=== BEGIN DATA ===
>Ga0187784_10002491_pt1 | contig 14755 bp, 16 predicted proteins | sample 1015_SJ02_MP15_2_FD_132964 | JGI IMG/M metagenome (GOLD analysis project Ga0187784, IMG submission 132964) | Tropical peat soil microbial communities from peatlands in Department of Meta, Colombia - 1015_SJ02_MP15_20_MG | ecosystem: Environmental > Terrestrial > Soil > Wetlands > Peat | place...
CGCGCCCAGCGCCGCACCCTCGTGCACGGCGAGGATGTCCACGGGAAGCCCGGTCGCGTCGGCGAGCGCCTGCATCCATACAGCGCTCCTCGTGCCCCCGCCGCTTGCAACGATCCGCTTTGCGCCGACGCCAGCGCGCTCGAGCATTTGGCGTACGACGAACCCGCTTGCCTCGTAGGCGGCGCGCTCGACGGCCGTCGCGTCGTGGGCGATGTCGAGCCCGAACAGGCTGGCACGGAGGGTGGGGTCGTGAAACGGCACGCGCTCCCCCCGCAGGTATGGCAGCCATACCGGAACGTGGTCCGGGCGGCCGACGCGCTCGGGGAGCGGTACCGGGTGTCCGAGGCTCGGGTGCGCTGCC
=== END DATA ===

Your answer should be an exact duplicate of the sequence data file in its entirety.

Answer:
>Ga0187784_10002491_pt1 | contig 14755 bp, 16 predicted proteins | sample 1015_SJ02_MP15_2_FD_132964 | JGI IMG/M metagenome (GOLD analysis project Ga0187784, IMG submission 132964) | Tropical peat soil microbial communities from peatlands in Department of Meta, Colombia - 1015_SJ02_MP15_20_MG | ecosystem: Environmental > Terrestrial > Soil > Wetlands > Peat | place...
CGCGCCCAGCGCCGCACCCTCGTGCACGGCGAGGATGTCCACGGGAAGCCCGGTCGCGTCGGCGAGCGCCTGCATCCATACAGCGCTCCTCGTGCCCCCGCCGCTTGCAACGATCCGCTTTGCGCCGACGCCAGCGCGCTCGAGCATTTGGCGTACGACGAACCCGCTTGCCTCGTAGGCGGCGCGCTCGACGGCCGTCGCGTCGTGGGCGATGTCGAGCCCGAACAGGCTGGCACGGAGGGTGGGGTCGTGAAACGGCACGCGCTCCCCCCGCAGGTATGGCAGCCATACCGGAACGTGGTCCGGGCGGCCGACGCGCTCGGGGAGCGGTACCGGGTGTCCGAGGCTCGGGTGCGCTGCC